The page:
I sent him the songs that were going to be on the Essence album, and they were already all done. I just sent him a demo of the songs, and I said, “So Dad, what do you think?” And he said, “I think this is as close to poetry as you’ve ever gotten.”
I said, “Does that mean I’ve graduated?”
He just kind of laughed and said, “Yeah.” And then that was it. I was off on my own. Little bird spread her wings and flew the nest.
One thing I was curious about with this record is your cover of Bruce Springsteen’s “Factory.” I really loved your take on it, but wondered how it fit in with the rest of the songs for you.
I learned that song at the suggestion of Tom, during the Occupy Wall Street movement. We played the Fillmore in San Francisco for a couple nights, and we decided to dedicate part of each night to doing songs that had to do with the labor movement, [and] working people.
That was one of the songs that came up, which I had never heard. I wasn’t familiar with it before that. But Tom is a huge Springsteen fan, and one of the [things] that draws him to Bruce Springsteen is that Tom grew up in a factory town, in Austin, Minnesota, which is about an hour south of Minneapolis. His dad worked for 30-plus years at the Hormel meat packing plant. There was a documentary that came out about the factory in Austin. There was a big union strike there. It was a big story. It was a beautiful documentary, called American Dream.
[Anyway,] Tom grew up in a factory town. His parents were still married. His dad retired a couple years right before the strike, but you don’t meet very many people like that who grew up in a factory town.
The other part of it is, his dad passed away at the end of November last year. Like, right around Thanksgiving – right after Thanksgiving. And then my dad passed away on January 1, so needless to say, it’s [been] a pretty intense last couple years.
So anyway, we worked on “Factory” and I just loved it. I loved the song, [I] immediately fell in love with it. So then, when we were in the studio, he said, “Let’s cut ‘Factory.’” We cut a few other cover songs [too]. Lou Reed had just passed away when we were in the studio. It didn’t end up on the album, but we recorded “Pale Blue Eyes.”
[We also recorded] “Magnolia,” which ended up on [Down Where the Spirit Meets the Bone]. We recorded Merle Haggard’s “If I Make It Through December.”
There were one or two other ones like that. We just jumped in and said, “Hey, let’s cut this,” because we were really comfortable in the studio.
The last couple albums, [we’ve] been working at this place called Dave’s Room in North Hollywood. It’s one guy who’s the owner [and] also the engineer. It’s a small studio. There’s one other guy, the assistant engineer, and that’s it. It’s like a little home away from home. There’s a whole kitchen there. You can just get in there and nestle in, and just go and go.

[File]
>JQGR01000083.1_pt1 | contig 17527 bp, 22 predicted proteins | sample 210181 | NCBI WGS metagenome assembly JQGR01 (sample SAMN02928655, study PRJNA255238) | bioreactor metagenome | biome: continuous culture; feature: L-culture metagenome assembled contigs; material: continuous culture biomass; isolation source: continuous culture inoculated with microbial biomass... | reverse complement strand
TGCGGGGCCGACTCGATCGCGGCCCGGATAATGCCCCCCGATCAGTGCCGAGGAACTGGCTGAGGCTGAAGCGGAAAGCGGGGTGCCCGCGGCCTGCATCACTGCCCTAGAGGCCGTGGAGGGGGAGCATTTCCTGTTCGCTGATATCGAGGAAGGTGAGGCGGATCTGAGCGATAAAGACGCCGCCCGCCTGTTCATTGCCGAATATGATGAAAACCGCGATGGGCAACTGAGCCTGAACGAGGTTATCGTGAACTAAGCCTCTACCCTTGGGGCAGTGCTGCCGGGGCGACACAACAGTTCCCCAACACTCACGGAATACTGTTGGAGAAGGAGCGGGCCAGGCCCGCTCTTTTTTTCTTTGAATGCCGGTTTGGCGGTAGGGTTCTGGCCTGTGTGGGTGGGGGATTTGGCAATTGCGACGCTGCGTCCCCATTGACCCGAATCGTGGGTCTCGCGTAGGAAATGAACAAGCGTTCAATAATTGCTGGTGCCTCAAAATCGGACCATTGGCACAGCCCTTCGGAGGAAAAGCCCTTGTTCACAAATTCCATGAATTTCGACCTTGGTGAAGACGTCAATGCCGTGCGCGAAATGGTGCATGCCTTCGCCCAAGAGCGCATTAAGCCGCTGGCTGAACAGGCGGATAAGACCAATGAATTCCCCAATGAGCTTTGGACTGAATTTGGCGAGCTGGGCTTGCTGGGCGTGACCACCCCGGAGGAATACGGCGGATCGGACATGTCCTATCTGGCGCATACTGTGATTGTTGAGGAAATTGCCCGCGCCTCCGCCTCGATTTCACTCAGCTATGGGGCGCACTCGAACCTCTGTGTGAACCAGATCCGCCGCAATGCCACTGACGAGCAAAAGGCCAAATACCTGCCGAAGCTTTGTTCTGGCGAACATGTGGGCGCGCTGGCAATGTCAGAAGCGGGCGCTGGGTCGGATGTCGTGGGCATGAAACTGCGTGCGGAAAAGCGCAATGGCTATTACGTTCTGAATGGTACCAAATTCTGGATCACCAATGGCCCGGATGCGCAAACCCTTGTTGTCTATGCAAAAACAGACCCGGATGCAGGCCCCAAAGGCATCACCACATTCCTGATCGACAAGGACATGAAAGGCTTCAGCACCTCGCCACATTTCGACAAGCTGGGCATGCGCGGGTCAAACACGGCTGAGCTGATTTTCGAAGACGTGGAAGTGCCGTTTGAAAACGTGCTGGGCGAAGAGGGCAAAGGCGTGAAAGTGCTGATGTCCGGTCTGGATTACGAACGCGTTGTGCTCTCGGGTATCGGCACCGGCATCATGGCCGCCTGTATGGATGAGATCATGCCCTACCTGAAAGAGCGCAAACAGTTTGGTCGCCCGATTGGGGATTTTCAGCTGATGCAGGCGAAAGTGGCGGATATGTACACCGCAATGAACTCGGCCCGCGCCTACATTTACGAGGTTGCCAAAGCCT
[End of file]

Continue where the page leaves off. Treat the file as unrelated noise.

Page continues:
But anyway, that song [“Factory”] is really kind of a tribute to [Tom’s] dad. It’s hard for me to not have a tear roll down my cheek sometimes when I’m doing that song. It’s such a well-written song, because it’s so concise: “Men walk through these gates with death in their eyes.”
Tom told me one time, he said, “I’ve seen that.” And he said, “I could have been one of those guys.” But you would never know that he grew up in that kind of town. He left as soon as he could.
"[Dad] said, 'I think this is as close to poetry as you’ve ever gotten.' I said, 'Does that mean I’ve graduated?' He just kind of laughed and said, 'Yeah.' ... I was off on my own. Little bird spread her wings and flew the nest.
Do you have favorite albums to listen to, that bring you back to the places you grew up?
There are albums that I listen to that I have emotional ties to, and then I’ll remember where I was living when I discovered that album. Like Judy Collins’ Wildflowers.
The first one that my mother actually bought and turned me on to [was] Joan Baez Vol. 2. [But,] probably the most significant one would have been Bob Dylan’s Highway 61 Revisited. I was 12 and a half years old and we were living in Baton Rouge, Louisiana. My dad was teaching at LSU, and I hadn’t heard [Bob Dylan’s] albums yet, so this was the first one I heard.
It was 1965. This student of my dad’s came over to the house to have a meeting with my dad, and he brought the album over, all excitedly. That’s what people used to do. When the new album would come out … like the Beatles … everybody would get all excited. You’d get together with your friends, and you’d sit and listen to the whole album in somebody’s house.
So [this student] brought this album over, [saying,] “Listen to this, listen to this.” Of course, my dad was kind of – whatever. He sat it down in the living room, I guess, and went in my dad’s office to talk with him, so I put it on the stereo. And it blew my little 12-year-old brain.